Courtesy Sputnik News
Washington: The US policy of pouring weapons into the Iraqi army and autonomous Kurdish militias has ensured that Washington faces a nearly impossible task in trying to mediate or prevent a full-scale war between both sides, analysts told Sputnik.
The United States is seeking to avert a full-scale conflict between the Iraqi national government and the Kurdish autonomous region, which held a referendum last month for independence from Baghdad.
However, the US ability to mediate between the two sides is gravely compromised because successive administrations have poured weapons into both of them, analysts advised.
US, Allies Deluged Iraq, Region with Weapons
The US policy of indiscriminately supplying weapons to any and all forces that Washington believed would oppose the Daesh terror group had made Baghdad and Erbil more ambitious and intractable author and political activist David Swanson said.
“Nothing makes the resolution of conflicts more difficult than weapons,” Swanson stated. “The region has been saturated with weapons from the UN Security Council permanent members plus Germany, and first and foremost from the United States.”
Instead of working for peace and security and helping restore stable government in the region, the United States was continuing to use its armed forces to devastate cities, intensifying the chaotic conditions that had allowed extreme Islamists to seize power, Swanson warned.
“The United States, far from learning any lessons from its disastrous destruction of Iraq, is continuing to destroy cities in order to save them [from Daesh] and ordering everyone around in ‘liberated’ Iraq [including ordering Iranian militias out],” he said.
Swanson cautioned that that the US government had no real commitment to achieving and maintaining Kurdish independence and therefore the Kurds would not be able to rely on the strong US military support they had anticipated.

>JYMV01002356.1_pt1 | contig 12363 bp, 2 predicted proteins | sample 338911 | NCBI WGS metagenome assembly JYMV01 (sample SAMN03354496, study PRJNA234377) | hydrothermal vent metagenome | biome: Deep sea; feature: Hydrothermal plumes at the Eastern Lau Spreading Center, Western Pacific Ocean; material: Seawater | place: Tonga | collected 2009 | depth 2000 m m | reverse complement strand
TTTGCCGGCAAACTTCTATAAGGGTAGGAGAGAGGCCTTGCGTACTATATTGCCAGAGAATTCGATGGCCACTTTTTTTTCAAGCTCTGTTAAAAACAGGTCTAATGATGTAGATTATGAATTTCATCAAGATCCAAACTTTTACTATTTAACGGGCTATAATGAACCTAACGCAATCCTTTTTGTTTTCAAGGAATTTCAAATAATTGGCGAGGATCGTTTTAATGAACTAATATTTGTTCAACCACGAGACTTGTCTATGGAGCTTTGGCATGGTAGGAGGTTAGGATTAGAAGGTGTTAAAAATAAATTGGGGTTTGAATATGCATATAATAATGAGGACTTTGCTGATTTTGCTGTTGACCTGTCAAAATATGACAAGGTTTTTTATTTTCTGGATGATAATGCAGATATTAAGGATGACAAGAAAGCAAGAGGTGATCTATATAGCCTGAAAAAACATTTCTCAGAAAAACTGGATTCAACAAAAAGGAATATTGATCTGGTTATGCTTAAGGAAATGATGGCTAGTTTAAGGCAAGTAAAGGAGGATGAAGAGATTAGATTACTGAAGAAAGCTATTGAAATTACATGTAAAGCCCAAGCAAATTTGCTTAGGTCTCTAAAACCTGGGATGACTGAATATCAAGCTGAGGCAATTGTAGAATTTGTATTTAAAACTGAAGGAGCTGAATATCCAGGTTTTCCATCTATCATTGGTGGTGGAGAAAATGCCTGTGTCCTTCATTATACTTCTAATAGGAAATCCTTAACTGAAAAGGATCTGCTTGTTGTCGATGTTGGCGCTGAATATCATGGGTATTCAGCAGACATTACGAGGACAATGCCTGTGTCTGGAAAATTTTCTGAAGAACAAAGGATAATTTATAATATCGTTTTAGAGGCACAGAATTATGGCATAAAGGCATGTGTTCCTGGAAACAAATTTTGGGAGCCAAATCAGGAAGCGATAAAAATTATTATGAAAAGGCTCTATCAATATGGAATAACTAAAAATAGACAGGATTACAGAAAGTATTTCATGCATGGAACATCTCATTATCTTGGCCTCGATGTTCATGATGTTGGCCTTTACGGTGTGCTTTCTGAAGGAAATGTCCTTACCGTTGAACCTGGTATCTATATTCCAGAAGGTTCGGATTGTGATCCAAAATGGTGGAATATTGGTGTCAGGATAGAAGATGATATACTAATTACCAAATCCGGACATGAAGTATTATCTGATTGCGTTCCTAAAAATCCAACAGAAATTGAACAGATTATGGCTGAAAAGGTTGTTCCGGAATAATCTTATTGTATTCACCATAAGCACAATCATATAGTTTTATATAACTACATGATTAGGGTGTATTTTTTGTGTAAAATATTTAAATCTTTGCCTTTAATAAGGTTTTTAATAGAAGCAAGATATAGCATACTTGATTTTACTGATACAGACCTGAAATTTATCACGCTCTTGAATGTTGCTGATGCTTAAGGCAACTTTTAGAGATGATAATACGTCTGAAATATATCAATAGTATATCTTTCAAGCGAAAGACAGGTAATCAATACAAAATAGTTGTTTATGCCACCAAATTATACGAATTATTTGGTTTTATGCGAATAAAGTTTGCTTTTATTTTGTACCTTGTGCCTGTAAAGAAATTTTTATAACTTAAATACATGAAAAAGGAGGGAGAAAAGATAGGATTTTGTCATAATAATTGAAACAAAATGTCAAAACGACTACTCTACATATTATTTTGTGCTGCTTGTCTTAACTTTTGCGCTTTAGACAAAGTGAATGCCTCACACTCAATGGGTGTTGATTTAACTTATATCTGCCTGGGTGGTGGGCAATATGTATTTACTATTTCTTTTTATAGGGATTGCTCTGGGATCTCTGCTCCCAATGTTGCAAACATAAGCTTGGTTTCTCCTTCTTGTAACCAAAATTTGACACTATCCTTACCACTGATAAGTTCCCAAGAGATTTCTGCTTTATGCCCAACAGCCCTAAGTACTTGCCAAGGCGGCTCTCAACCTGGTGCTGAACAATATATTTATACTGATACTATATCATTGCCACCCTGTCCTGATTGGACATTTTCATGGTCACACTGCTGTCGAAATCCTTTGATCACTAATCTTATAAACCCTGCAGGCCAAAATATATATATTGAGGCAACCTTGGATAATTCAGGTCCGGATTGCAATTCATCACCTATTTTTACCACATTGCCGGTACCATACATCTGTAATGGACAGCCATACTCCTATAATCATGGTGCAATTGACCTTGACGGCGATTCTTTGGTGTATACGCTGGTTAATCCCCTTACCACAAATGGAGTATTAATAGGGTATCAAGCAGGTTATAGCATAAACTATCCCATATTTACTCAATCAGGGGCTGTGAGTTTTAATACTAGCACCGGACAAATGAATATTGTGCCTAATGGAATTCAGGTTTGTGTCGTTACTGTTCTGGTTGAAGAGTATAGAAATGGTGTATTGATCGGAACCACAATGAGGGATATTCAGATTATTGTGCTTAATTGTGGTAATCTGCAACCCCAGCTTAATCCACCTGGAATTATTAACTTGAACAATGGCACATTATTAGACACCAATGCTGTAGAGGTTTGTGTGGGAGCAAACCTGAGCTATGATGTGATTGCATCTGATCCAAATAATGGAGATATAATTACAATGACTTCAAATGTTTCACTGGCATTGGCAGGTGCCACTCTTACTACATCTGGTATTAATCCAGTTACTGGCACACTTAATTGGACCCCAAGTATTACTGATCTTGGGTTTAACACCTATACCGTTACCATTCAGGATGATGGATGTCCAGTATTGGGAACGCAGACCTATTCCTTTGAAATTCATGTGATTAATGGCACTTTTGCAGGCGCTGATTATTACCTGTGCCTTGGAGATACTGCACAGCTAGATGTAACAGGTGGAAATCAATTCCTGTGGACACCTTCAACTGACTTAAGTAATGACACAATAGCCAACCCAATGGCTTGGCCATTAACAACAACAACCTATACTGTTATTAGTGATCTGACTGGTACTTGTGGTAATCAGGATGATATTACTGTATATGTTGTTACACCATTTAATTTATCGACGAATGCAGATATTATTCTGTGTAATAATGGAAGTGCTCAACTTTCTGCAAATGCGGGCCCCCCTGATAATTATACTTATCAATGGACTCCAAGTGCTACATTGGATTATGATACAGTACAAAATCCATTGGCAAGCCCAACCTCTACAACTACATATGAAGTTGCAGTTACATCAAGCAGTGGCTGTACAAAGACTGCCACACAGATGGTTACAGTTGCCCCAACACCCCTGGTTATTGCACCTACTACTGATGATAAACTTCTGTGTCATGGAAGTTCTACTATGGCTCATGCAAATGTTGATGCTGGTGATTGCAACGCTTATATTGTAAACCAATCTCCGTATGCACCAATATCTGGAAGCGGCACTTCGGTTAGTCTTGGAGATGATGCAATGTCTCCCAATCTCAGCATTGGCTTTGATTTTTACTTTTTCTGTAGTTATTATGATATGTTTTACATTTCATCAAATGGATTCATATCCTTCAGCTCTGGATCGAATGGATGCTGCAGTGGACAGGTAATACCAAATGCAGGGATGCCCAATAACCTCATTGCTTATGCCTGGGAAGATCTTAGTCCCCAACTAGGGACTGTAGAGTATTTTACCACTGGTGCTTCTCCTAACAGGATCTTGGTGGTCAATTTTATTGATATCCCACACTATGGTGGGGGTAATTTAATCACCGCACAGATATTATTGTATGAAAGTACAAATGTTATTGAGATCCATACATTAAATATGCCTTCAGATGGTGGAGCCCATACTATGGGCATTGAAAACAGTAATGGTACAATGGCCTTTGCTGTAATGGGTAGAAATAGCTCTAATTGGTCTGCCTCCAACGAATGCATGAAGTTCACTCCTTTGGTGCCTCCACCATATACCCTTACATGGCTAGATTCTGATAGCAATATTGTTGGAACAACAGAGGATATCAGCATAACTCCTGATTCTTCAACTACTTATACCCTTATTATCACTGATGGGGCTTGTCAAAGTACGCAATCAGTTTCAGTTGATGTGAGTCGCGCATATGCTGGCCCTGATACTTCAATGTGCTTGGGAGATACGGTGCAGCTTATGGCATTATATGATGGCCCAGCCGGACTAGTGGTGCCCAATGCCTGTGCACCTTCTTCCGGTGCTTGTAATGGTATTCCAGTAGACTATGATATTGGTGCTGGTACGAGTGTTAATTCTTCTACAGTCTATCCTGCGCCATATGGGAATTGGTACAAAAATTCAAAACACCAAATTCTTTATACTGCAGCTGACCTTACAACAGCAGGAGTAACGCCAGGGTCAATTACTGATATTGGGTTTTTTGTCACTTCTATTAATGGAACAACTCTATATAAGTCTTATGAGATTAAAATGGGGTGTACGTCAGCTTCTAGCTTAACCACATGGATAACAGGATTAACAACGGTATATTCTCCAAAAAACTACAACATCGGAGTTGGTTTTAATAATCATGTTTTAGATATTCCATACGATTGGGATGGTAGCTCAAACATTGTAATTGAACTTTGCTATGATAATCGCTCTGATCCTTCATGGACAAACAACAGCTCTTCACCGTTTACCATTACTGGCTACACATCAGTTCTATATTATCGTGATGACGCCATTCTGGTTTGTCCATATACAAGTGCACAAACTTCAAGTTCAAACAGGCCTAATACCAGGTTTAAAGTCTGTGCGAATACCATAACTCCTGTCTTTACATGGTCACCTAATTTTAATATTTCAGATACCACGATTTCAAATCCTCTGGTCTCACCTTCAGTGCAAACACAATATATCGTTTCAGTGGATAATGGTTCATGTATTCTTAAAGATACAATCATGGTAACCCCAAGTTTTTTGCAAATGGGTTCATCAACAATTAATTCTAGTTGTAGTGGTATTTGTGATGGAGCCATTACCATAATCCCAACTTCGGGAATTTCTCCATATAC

“The rights of Kurds to independence, in Washington, DC rank far below those of Kosovans, and ways below those of Quebecois or Catalans, and probably not far from those of Crimeans. The right of any of these people not to be bombed is completely unrecognized,” he said.
President Donald Trump had no personal, strategic or even business interest in strongly supporting the Kurds in any conflict with the government of Iraq, Swanson recalled.
“So, unless the Kurds launch a plan to build several Trump Towers in Erbil, I can’t see the US government becoming an ally in the cause of freedom,” he stated.
However, Trump would likely to try and use any new conflict between Iraq and the Kurds to distract attention from other failed US policies and to boost popular support for his own armed forces, Swanson remarked.
“If it’s any consolation, I’m sure the US president will demand many times in the coming weeks that everyone honor the US flag in the name of freedom,” he said.
Washington Backed Kurds, Iraqi Prime Minister in Contradictory Policies
University of Pittsburgh Professor of International Affairs Professor Michael Brenner agreed that confused and contradictory US policies supporting both, Iraqi Prime Minister Haider Abadi and Kurdistan Regional President Masoud Barzani, had led to the looming conflict between them.
“Washington has seen an interest in backing the Barzani faction in Erbil while at the same time building up Abadi. A clash was inevitable,” he said.